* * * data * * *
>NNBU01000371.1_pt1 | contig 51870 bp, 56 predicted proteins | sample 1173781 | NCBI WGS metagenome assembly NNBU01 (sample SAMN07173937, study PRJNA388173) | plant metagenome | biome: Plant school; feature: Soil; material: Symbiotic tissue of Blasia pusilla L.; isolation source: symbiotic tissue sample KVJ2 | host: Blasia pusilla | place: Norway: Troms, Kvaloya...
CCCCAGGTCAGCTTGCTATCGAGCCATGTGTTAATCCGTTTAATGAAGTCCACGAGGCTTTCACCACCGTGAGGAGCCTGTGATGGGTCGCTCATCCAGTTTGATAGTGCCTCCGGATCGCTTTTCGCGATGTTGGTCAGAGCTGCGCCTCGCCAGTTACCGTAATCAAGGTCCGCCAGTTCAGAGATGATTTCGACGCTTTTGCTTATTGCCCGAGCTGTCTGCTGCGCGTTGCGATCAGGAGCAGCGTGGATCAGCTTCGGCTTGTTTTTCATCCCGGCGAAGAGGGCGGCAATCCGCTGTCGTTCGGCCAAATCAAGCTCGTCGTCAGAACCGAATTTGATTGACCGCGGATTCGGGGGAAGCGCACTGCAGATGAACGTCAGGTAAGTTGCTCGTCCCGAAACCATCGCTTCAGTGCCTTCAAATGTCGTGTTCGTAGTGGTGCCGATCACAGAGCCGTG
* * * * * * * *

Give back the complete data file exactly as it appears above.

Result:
>NNBU01000371.1_pt1 | contig 51870 bp, 56 predicted proteins | sample 1173781 | NCBI WGS metagenome assembly NNBU01 (sample SAMN07173937, study PRJNA388173) | plant metagenome | biome: Plant school; feature: Soil; material: Symbiotic tissue of Blasia pusilla L.; isolation source: symbiotic tissue sample KVJ2 | host: Blasia pusilla | place: Norway: Troms, Kvaloya...
CCCCAGGTCAGCTTGCTATCGAGCCATGTGTTAATCCGTTTAATGAAGTCCACGAGGCTTTCACCACCGTGAGGAGCCTGTGATGGGTCGCTCATCCAGTTTGATAGTGCCTCCGGATCGCTTTTCGCGATGTTGGTCAGAGCTGCGCCTCGCCAGTTACCGTAATCAAGGTCCGCCAGTTCAGAGATGATTTCGACGCTTTTGCTTATTGCCCGAGCTGTCTGCTGCGCGTTGCGATCAGGAGCAGCGTGGATCAGCTTCGGCTTGTTTTTCATCCCGGCGAAGAGGGCGGCAATCCGCTGTCGTTCGGCCAAATCAAGCTCGTCGTCAGAACCGAATTTGATTGACCGCGGATTCGGGGGAAGCGCACTGCAGATGAACGTCAGGTAAGTTGCTCGTCCCGAAACCATCGCTTCAGTGCCTTCAAATGTCGTGTTCGTAGTGGTGCCGATCACAGAGCCGTG